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When Florida Law Does Not Allow a Biological Father to Establish Parental Rights

FatherDaughter

Ask any lawyer what got him or her interested in the legal profession, and the lawyer will probably tell you that one of the most enjoyable aspects of studying the law is that it approaches philosophical questions in a rational way. Another thing that attracts students to the legal profession is that it allows them to help people exercise the rights granted to them by the Constitution and by the legal tradition. One of the most challenging questions in Florida law, and one of the most emotionally fraught, is this one: What makes someone a father? Florida’s paternity laws sometimes grant parental rights in ways that many people would find surprising.

Different Ways of Determining Paternity

When a child’s biological mother and father are married to each other at the time of the child’s birth, establishing legal paternity is very simple. In almost all cases, the mother’s husband is automatically designated the legal father. (Likewise, he is almost always the child’s biological father.) When the mother is not married at the time of the child’s birth, the man who wishes to be named as the legal father can file a Voluntary Acknowledgement of Paternity, with or without DNA testing to prove a genetic relationship between the child and the prospective legal father.  In fact, courts tend to require DNA testing when a man denies that he is the biological father and therefore, denies that he has a financial responsibility to the child. This often happens when the mother applies for public assistance, and no legal father has been named. In other words, intent to raise a child is the most important criterion for paternity; a genetic relationship is the second most important.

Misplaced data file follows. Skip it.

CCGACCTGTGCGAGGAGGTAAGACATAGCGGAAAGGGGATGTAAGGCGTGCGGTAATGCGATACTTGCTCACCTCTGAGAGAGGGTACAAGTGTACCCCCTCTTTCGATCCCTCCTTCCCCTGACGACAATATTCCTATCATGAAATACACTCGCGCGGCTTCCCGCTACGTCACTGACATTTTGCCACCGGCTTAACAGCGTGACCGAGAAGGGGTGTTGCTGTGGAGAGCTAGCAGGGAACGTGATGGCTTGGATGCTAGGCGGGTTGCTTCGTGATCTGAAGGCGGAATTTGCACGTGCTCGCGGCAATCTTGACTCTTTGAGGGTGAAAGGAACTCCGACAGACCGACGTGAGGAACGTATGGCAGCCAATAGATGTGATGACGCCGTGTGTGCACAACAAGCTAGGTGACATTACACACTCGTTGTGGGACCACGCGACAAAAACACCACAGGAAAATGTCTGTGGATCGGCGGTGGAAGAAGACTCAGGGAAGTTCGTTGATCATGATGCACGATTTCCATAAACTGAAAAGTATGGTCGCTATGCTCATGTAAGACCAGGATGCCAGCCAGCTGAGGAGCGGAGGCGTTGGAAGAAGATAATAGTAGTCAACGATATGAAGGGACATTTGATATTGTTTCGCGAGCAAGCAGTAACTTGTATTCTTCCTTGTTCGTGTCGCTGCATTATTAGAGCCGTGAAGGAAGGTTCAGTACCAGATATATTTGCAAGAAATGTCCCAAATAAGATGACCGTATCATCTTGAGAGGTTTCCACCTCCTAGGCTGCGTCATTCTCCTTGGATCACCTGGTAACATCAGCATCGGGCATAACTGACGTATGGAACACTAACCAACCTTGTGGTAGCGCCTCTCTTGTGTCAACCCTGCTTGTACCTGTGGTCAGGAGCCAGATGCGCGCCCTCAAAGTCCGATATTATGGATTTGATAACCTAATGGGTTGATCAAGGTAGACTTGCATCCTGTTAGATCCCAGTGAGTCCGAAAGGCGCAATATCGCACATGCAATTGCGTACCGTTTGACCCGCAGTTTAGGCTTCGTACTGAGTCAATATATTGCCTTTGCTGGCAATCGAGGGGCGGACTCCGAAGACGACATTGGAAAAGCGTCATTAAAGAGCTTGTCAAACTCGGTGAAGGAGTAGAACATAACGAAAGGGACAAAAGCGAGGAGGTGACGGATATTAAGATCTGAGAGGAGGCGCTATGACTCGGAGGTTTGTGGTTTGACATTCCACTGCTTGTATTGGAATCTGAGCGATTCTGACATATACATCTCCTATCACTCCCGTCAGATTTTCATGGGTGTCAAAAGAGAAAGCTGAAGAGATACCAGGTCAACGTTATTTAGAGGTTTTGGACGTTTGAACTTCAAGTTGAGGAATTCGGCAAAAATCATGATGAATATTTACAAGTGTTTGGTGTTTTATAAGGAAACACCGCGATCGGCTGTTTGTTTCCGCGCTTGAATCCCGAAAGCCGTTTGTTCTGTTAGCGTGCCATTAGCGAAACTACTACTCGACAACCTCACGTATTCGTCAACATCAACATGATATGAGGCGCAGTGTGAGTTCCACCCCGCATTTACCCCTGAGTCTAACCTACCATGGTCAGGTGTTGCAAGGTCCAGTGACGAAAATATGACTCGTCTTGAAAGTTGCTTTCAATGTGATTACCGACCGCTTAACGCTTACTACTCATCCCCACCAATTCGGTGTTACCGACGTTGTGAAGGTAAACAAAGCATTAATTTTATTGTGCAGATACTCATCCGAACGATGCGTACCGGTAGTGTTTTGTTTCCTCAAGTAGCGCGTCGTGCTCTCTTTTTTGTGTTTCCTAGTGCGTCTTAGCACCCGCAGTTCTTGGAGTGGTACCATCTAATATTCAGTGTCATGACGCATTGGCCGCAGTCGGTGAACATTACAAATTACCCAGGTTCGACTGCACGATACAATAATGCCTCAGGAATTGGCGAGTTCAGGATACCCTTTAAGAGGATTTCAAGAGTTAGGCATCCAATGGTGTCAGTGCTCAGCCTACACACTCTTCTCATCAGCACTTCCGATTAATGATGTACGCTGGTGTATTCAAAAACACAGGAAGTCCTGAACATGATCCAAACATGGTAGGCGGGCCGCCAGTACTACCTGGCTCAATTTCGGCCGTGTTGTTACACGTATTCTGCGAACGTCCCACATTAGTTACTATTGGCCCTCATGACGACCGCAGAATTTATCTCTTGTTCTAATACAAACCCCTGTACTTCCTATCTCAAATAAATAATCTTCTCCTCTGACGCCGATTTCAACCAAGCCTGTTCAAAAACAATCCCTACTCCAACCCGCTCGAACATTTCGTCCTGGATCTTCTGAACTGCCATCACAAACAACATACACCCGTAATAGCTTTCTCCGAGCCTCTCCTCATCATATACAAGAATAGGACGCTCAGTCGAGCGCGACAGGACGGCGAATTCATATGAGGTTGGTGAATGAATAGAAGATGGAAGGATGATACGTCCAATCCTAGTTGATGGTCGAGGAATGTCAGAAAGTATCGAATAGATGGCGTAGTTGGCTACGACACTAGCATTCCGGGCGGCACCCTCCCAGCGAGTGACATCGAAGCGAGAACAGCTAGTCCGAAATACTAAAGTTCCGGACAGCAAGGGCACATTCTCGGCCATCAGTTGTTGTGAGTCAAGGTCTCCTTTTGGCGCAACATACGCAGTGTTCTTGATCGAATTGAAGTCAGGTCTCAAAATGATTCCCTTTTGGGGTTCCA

When Marriage Is More Important Than DNA

Things really get complicated when the mother is married at the time of the child’s birth, but her husband is not the child’s biological father. Florida’s case law shows that the courts grant legal paternity to the mother’s husband, and the biological father cannot take that designation away from him. In cases such as Slowinski v. Sweeney, and, more recently, Flynn v. McCraney, biological fathers of children born to intact marriages (between the mother and a man other than the biological father) challenged the legal fathers’ paternity and lost.

On the one hand, the courts want to avoid breaking up families. They want to avoid taking a child away from the only father he or she has ever known. On the other hand, the above cases represent discouraging news for unmarried biological fathers. One possible solution to this problem is to have children DNA tested at birth when there is any question of biological paternity, even if the mother is married at the time of the child’s birth.

We Can Help with Paternity Cases

The older the child is when there is a controversy over his or her parentage, the more difficult matters are. It is in everyone’s interest to resolve matters of legal paternity when the child is very young. Contact Bundza & Rodriguez, P.A. with any questions about establishing legal paternity.

Resources:

leg.state.fl.us/Statutes/index.cfm?App_mode=Display_Statute&URL=0700-0799/0742/Sections/0742.10.html

edca.1dca.org/DCADocs/2015/5802/155802_DC05_09192016_113002_i.pdf

courtlistener.com/opinion/2493513/slowinski-v-sweeney/

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